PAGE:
As Paula herself points out in the film's "noir-like" narration, it is a world "where fiction wins over reality"; unfortunate for a central character who finds herself asking "why tell stories when all I want is the truth?" As the film progresses, the mechanics of the plot become secondary to the intentions of the character and the political message that Godard is attempting to convey; as the two strands eventually intertwine and we realise that Paula is more au fait with the current political situation than we immediately suspected.

It is to Karina's credit as an actress that she manages to create an emotional connection between this character and the audience that works in spite of Godard's continual attempts to disarm and provoke the viewer into avenues of discussion and interpretation; with her contrast between the cold avenger, armed with a gun and that duplicitous smile, and a woman mourning the loss of her husband; eyes wide and filled with sadness; her agony expressed by the quiet, a cappella rendition of the Jagger/Richards composition As Tears Go By, sung sweetly by a young Marianne Faithfull in a local bar, turning Paula into more than just a mere cinematic archetype, but a real, fully-functioning character (perhaps the only one in the film).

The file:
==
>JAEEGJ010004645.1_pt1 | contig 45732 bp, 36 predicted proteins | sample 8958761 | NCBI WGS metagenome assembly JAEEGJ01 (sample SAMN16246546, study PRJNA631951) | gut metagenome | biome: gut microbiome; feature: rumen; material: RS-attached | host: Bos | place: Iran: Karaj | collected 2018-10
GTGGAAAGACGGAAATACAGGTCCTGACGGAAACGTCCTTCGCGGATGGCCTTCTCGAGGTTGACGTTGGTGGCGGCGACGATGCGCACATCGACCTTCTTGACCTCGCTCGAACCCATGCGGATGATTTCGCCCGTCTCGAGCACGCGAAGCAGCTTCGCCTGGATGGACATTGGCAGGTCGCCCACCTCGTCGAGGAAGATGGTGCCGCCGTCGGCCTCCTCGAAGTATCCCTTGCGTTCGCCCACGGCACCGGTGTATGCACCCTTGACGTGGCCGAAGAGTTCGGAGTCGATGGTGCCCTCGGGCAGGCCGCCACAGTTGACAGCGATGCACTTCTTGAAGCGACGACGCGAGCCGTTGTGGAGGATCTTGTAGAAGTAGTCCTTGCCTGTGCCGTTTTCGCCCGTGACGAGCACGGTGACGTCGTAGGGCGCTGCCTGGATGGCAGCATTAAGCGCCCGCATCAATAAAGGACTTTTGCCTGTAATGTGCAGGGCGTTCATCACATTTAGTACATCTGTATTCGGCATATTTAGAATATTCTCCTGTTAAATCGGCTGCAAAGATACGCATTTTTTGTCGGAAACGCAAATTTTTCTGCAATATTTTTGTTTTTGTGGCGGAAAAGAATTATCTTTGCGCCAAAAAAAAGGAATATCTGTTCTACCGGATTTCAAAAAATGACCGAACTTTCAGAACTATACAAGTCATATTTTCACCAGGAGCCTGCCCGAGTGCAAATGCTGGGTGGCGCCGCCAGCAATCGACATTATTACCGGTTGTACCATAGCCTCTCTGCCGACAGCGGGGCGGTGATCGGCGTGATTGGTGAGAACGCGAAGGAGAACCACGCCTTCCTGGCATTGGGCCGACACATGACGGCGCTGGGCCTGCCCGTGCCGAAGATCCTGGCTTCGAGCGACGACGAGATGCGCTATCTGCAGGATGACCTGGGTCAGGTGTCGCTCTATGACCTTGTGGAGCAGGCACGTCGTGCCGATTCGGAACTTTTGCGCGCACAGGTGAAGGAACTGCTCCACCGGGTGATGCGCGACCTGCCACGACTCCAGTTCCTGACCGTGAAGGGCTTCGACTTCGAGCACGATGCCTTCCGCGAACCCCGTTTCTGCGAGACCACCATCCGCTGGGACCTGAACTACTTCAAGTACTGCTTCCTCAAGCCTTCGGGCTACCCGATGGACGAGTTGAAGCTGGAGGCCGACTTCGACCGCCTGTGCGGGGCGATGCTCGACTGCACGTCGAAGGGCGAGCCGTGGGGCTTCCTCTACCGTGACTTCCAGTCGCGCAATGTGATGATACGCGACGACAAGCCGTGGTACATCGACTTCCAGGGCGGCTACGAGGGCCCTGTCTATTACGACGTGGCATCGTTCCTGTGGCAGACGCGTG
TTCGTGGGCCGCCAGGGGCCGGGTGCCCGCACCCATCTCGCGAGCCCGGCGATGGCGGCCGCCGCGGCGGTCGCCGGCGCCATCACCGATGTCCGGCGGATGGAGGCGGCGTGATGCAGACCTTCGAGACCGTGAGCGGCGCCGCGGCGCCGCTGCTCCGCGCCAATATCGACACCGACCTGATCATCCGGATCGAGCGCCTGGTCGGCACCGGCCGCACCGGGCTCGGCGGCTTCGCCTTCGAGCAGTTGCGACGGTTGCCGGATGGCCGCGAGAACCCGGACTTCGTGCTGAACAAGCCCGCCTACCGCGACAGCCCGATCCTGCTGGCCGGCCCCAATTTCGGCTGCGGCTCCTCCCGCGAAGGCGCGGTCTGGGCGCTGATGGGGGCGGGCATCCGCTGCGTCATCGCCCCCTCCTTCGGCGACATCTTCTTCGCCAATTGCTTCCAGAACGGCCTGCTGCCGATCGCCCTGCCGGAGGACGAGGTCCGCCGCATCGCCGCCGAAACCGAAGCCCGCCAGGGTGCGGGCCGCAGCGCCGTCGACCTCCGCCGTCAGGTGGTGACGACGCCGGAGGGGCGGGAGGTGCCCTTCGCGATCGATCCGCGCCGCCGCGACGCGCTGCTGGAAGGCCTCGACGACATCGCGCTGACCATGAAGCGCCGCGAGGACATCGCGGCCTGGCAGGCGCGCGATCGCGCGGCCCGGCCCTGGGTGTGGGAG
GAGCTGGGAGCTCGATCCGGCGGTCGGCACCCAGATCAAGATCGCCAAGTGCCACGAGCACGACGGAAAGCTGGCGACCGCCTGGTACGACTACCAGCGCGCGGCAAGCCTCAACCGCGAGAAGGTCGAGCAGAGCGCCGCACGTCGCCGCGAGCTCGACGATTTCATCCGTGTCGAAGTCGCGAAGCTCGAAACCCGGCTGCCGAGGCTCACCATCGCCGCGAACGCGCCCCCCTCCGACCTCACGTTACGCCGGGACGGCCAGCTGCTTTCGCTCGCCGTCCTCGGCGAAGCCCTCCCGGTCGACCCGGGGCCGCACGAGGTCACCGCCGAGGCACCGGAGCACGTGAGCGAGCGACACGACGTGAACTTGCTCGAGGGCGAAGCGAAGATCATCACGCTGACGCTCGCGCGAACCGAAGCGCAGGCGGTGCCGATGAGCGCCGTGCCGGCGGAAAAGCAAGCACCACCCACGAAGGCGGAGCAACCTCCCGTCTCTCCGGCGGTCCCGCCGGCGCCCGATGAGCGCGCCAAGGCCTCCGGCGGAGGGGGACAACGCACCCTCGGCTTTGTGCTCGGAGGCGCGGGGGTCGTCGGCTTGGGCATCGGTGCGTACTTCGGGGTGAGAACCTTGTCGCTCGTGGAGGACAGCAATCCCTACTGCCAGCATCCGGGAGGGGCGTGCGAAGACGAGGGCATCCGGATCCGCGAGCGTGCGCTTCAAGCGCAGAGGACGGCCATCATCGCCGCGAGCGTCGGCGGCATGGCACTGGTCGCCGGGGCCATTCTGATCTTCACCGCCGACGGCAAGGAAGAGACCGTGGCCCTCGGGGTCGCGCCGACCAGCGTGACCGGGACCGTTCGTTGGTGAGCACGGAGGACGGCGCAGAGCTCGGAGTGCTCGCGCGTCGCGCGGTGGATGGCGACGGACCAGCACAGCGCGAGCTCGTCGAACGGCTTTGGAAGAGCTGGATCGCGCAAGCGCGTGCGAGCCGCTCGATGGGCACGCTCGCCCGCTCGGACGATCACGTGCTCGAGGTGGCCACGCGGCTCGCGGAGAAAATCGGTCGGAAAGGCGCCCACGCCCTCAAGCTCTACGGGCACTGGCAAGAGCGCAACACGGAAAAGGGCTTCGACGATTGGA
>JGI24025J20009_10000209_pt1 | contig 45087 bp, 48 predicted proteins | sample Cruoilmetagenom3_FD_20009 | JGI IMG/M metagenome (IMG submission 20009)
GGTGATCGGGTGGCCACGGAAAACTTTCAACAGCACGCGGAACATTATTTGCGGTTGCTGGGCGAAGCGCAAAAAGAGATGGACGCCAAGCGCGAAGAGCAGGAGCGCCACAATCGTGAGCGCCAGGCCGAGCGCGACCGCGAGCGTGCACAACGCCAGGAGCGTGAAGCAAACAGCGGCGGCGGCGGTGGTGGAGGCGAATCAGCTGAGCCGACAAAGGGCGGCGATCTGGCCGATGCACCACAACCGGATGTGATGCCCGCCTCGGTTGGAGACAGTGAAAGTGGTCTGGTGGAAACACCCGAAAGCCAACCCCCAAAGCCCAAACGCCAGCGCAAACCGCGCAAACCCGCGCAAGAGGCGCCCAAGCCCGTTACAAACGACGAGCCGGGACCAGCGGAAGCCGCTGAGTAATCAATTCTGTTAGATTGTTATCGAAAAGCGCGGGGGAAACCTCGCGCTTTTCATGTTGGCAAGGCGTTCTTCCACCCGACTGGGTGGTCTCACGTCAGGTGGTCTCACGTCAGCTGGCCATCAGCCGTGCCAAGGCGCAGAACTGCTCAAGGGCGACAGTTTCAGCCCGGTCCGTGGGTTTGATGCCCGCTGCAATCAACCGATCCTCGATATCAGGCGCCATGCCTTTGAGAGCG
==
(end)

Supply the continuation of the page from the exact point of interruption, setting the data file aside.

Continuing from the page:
Made in U.S.A. directed by Jean-Luc Godard, 1966:

[The appearance of Marianne Faithfull may seem like a simple nod to the 60's scene, as Godard makes history by being the first filmmaker to use a Jagger/Richards song in a theatrical feature. However, I like to see it as an accidental prelude to his later film, the controversial One Plus One (1968); in which Godard documented the recording process of the Rolling Stones' iconic Sympathy for the Devil as a counter-point to his progressively more provocative political vignettes]

Made in U.S.A. is a notable feature in the director's career for this very reason, featuring perhaps the strongest female character of any of Godard's 60s set work; with Karina's "avenging angel" exacting revenge with her trusty Colt revolver hidden inside a copy of Larousse Gastronomique, and her variety of stripy, multi-coloured, tight-fitting dresses contrasting perfectly with the grey, formal significance of the raincoat; again reminding us of the grizzled appearance of Alphaville's laconic super-spy, Lemmy Caution (Eddie Constantine).